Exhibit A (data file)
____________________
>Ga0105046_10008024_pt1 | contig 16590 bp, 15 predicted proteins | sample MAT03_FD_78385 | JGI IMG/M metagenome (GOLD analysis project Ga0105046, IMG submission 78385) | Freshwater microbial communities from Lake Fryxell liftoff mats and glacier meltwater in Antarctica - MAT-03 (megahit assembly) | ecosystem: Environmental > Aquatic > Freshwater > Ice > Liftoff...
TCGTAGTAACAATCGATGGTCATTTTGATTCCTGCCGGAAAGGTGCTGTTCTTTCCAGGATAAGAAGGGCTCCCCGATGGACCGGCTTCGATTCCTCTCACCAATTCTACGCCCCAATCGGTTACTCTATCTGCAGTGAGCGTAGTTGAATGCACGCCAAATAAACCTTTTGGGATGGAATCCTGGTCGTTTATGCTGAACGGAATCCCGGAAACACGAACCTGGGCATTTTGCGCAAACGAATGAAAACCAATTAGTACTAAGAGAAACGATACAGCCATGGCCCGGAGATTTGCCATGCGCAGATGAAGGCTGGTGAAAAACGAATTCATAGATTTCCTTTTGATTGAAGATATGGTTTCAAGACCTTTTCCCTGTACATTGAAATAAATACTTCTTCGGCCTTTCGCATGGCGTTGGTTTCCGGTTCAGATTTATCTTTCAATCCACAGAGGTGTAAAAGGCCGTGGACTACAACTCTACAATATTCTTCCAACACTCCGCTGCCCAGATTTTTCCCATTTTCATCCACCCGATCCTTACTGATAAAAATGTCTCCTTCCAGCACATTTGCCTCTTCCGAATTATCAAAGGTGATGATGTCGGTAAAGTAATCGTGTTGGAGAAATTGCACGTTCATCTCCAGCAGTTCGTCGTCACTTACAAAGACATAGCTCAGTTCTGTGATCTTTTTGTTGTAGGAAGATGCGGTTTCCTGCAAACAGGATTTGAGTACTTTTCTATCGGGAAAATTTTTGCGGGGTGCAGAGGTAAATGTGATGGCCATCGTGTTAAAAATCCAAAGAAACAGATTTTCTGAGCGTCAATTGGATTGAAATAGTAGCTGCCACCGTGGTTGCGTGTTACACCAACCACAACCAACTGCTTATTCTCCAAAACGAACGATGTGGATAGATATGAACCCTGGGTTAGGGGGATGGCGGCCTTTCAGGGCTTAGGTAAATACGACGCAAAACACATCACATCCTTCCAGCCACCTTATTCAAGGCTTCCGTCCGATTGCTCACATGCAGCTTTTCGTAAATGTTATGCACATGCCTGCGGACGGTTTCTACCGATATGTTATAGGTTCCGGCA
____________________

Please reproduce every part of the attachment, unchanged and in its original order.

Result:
>Ga0105046_10008024_pt1 | contig 16590 bp, 15 predicted proteins | sample MAT03_FD_78385 | JGI IMG/M metagenome (GOLD analysis project Ga0105046, IMG submission 78385) | Freshwater microbial communities from Lake Fryxell liftoff mats and glacier meltwater in Antarctica - MAT-03 (megahit assembly) | ecosystem: Environmental > Aquatic > Freshwater > Ice > Liftoff...
TCGTAGTAACAATCGATGGTCATTTTGATTCCTGCCGGAAAGGTGCTGTTCTTTCCAGGATAAGAAGGGCTCCCCGATGGACCGGCTTCGATTCCTCTCACCAATTCTACGCCCCAATCGGTTACTCTATCTGCAGTGAGCGTAGTTGAATGCACGCCAAATAAACCTTTTGGGATGGAATCCTGGTCGTTTATGCTGAACGGAATCCCGGAAACACGAACCTGGGCATTTTGCGCAAACGAATGAAAACCAATTAGTACTAAGAGAAACGATACAGCCATGGCCCGGAGATTTGCCATGCGCAGATGAAGGCTGGTGAAAAACGAATTCATAGATTTCCTTTTGATTGAAGATATGGTTTCAAGACCTTTTCCCTGTACATTGAAATAAATACTTCTTCGGCCTTTCGCATGGCGTTGGTTTCCGGTTCAGATTTATCTTTCAATCCACAGAGGTGTAAAAGGCCGTGGACTACAACTCTACAATATTCTTCCAACACTCCGCTGCCCAGATTTTTCCCATTTTCATCCACCCGATCCTTACTGATAAAAATGTCTCCTTCCAGCACATTTGCCTCTTCCGAATTATCAAAGGTGATGATGTCGGTAAAGTAATCGTGTTGGAGAAATTGCACGTTCATCTCCAGCAGTTCGTCGTCACTTACAAAGACATAGCTCAGTTCTGTGATCTTTTTGTTGTAGGAAGATGCGGTTTCCTGCAAACAGGATTTGAGTACTTTTCTATCGGGAAAATTTTTGCGGGGTGCAGAGGTAAATGTGATGGCCATCGTGTTAAAAATCCAAAGAAACAGATTTTCTGAGCGTCAATTGGATTGAAATAGTAGCTGCCACCGTGGTTGCGTGTTACACCAACCACAACCAACTGCTTATTCTCCAAAACGAACGATGTGGATAGATATGAACCCTGGGTTAGGGGGATGGCGGCCTTTCAGGGCTTAGGTAAATACGACGCAAAACACATCACATCCTTCCAGCCACCTTATTCAAGGCTTCCGTCCGATTGCTCACATGCAGCTTTTCGTAAATGTTATGCACATGCCTGCGGACGGTTTCTACCGATATGTTATAGGTTCCGGCA